Monday, 21 April 2008

Our fear of hydrogen fuel stations

Sir, The opening of Britain’s first hydrogen fuel station marks an important step in the possible transition to a new energy carrier in the UK.

Edmund King, president of the AA, cautioned (report, April 16) that “images of the burning Hindenburg airship could undermine confidence in carrying hydrogen tanks”. This comment relates to the airship accident some 70 years ago which claimed the lives of 36 people.

Presumably King would hesitate at making a comparable, disturbing statement about our ubiquitous use of dangerous carbon-based fuels — paraffin, petrol and diesel, the first of which was responsible for the highest single-accident loss of life, some 583 people in the ground collision of two airliners, just over 30 years ago, in Tenerife.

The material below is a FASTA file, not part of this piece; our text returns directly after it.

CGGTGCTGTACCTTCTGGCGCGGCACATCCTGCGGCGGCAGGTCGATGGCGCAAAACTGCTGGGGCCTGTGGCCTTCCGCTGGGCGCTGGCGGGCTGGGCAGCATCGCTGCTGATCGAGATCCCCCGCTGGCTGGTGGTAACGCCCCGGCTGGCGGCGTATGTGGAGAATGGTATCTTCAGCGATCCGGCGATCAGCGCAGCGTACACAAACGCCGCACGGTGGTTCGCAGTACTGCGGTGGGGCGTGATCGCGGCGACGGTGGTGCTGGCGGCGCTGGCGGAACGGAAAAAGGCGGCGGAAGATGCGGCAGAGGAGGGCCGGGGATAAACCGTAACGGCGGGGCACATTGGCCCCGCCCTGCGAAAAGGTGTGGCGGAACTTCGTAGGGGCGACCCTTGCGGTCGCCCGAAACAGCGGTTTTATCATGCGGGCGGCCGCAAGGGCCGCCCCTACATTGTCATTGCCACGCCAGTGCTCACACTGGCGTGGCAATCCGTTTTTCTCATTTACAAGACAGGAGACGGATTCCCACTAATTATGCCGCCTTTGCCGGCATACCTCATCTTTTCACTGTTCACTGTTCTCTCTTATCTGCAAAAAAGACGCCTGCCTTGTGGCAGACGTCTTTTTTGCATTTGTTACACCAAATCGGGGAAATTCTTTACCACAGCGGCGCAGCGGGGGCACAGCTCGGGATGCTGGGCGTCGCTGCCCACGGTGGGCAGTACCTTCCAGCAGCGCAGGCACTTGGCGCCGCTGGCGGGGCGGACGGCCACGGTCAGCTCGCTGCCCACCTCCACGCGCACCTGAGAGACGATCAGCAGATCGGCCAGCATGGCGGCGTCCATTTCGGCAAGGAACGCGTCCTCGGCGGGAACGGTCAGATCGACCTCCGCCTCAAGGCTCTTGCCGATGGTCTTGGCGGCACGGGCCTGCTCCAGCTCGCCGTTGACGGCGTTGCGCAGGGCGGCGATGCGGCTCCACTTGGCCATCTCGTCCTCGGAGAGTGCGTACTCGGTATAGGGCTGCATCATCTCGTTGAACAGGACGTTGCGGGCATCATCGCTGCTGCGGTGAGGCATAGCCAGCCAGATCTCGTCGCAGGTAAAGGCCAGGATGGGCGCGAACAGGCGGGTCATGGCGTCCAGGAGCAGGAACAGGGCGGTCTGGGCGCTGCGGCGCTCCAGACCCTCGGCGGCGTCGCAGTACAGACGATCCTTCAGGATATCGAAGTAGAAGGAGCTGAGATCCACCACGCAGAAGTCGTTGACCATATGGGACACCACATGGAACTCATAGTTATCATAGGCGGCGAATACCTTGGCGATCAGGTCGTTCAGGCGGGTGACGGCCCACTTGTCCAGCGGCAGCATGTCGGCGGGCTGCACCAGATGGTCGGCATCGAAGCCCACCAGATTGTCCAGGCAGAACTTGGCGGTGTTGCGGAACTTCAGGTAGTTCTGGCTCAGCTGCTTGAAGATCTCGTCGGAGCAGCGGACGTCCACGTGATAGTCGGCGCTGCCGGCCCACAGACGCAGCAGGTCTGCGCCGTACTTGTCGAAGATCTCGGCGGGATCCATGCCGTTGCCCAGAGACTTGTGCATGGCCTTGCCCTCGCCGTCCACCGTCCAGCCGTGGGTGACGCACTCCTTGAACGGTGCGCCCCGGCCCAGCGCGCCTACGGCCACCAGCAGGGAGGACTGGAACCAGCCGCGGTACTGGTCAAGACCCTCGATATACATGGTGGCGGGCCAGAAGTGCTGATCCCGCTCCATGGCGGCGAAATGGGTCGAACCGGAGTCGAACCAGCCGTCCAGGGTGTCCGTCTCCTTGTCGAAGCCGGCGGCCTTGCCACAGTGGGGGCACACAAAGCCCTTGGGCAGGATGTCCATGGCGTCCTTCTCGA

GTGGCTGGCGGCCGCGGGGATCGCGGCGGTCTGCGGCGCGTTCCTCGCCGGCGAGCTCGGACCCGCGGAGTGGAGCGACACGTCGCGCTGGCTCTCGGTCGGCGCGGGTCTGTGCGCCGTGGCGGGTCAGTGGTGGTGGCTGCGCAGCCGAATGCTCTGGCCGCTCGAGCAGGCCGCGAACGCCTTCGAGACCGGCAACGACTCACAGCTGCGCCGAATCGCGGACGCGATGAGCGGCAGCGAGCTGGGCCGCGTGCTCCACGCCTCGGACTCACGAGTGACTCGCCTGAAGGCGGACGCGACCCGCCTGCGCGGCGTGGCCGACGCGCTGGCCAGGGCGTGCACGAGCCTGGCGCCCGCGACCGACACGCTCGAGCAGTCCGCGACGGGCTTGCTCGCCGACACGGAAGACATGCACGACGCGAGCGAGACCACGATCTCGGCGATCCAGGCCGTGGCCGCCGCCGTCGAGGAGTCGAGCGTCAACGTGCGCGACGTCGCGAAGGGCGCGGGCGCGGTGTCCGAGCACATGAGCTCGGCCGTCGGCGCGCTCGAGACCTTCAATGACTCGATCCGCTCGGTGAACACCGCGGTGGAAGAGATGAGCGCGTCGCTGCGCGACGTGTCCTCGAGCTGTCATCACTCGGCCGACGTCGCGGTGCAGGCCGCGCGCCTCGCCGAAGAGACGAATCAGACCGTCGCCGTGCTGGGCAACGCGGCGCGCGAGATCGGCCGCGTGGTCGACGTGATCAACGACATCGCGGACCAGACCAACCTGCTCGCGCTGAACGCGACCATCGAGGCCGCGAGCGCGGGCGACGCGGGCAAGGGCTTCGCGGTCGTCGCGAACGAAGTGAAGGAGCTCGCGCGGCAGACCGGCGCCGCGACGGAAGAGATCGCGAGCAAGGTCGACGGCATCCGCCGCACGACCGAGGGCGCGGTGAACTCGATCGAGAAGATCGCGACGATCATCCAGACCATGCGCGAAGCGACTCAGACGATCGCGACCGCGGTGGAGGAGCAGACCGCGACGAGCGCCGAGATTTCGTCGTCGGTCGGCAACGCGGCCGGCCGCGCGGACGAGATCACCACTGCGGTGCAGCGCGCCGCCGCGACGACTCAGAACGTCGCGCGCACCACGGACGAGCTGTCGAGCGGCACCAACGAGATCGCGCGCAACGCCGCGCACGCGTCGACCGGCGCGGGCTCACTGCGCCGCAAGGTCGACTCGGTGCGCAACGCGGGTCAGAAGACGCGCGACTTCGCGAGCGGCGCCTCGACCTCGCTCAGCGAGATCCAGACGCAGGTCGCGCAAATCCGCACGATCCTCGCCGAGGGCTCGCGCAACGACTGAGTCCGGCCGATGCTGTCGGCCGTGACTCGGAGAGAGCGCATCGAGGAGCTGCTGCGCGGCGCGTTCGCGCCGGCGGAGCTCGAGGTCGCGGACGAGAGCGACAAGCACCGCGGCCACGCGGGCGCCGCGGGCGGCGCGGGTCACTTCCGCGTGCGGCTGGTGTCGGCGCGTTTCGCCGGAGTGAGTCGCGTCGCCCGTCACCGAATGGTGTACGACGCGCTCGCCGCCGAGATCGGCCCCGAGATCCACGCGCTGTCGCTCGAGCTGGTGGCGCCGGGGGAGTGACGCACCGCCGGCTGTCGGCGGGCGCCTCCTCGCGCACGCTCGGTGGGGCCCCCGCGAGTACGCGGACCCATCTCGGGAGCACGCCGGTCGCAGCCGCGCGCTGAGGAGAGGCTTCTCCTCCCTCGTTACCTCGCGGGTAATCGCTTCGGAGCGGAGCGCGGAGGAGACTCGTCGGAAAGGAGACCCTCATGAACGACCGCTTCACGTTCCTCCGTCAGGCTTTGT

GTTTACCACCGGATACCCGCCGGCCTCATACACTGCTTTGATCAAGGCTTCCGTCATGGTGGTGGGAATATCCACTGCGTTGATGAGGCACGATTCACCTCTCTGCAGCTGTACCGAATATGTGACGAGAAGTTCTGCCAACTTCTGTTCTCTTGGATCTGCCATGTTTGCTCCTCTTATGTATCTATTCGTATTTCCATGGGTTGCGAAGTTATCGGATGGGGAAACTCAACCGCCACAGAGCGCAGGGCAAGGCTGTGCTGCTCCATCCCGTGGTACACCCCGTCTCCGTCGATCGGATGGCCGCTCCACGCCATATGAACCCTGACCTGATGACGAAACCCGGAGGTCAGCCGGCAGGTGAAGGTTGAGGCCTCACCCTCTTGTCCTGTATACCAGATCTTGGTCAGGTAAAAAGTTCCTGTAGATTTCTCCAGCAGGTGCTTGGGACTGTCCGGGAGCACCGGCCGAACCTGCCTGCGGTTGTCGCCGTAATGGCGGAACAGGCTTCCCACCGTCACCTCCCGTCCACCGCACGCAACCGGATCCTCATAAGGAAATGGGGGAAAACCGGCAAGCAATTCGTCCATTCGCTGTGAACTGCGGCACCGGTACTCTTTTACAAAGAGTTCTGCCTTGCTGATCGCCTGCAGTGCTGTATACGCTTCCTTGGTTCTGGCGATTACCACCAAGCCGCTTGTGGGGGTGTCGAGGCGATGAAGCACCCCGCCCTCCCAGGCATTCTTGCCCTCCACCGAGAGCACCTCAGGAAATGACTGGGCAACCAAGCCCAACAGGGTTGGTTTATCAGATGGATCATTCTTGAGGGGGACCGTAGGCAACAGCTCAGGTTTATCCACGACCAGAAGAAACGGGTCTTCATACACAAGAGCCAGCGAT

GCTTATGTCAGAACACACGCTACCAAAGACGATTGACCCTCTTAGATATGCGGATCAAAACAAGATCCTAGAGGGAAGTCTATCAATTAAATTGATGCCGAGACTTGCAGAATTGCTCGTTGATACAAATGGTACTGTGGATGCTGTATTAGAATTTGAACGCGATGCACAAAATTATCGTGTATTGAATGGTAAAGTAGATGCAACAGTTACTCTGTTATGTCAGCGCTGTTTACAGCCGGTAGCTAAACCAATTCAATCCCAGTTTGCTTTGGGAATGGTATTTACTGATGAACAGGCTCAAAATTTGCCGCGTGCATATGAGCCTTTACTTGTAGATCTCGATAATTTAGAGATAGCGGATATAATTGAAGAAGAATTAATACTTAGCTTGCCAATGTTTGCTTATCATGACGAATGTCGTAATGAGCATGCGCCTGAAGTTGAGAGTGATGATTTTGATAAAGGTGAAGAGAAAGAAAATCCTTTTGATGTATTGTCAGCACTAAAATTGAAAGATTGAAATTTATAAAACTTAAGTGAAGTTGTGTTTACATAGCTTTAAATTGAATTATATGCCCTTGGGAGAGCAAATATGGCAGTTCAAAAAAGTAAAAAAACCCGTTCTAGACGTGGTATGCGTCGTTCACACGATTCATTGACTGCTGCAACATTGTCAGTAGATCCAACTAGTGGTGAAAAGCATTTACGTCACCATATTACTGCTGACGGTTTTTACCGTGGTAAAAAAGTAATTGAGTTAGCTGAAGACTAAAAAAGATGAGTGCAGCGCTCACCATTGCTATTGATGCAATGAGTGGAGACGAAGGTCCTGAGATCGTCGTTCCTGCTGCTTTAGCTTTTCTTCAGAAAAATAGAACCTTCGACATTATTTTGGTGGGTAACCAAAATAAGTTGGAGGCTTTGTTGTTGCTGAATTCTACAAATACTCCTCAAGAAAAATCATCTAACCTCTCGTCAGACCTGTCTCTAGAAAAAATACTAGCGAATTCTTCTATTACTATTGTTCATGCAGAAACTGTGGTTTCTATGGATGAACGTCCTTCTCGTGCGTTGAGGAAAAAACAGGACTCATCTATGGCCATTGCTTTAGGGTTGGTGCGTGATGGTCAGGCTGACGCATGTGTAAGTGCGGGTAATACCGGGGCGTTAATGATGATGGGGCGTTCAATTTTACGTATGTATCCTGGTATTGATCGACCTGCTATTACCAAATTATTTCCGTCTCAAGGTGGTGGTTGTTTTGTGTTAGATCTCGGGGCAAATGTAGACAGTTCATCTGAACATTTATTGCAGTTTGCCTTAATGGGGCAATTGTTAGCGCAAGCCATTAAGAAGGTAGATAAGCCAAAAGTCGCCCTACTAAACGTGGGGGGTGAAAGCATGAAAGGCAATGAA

It is now recognised that the Hindenburg disaster was probably caused by ignition (initiated by static electricity) of highly flammable skins covering the airship, not a leak in the hydrogen tanks (the cloth canopy was coated with what nowadays would be called rocket fuel, and the metal framework construction was based on iron oxide and aluminium — a potent combination )

The “hydrogen fear factor” raised by such evocative comments therefore needs to be taken in context. Of course, hydrogen, like any other fuel, can burn or explode if improperly managed or controlled; it can be safer than conventional fuels in some situations and more hazardous in others.

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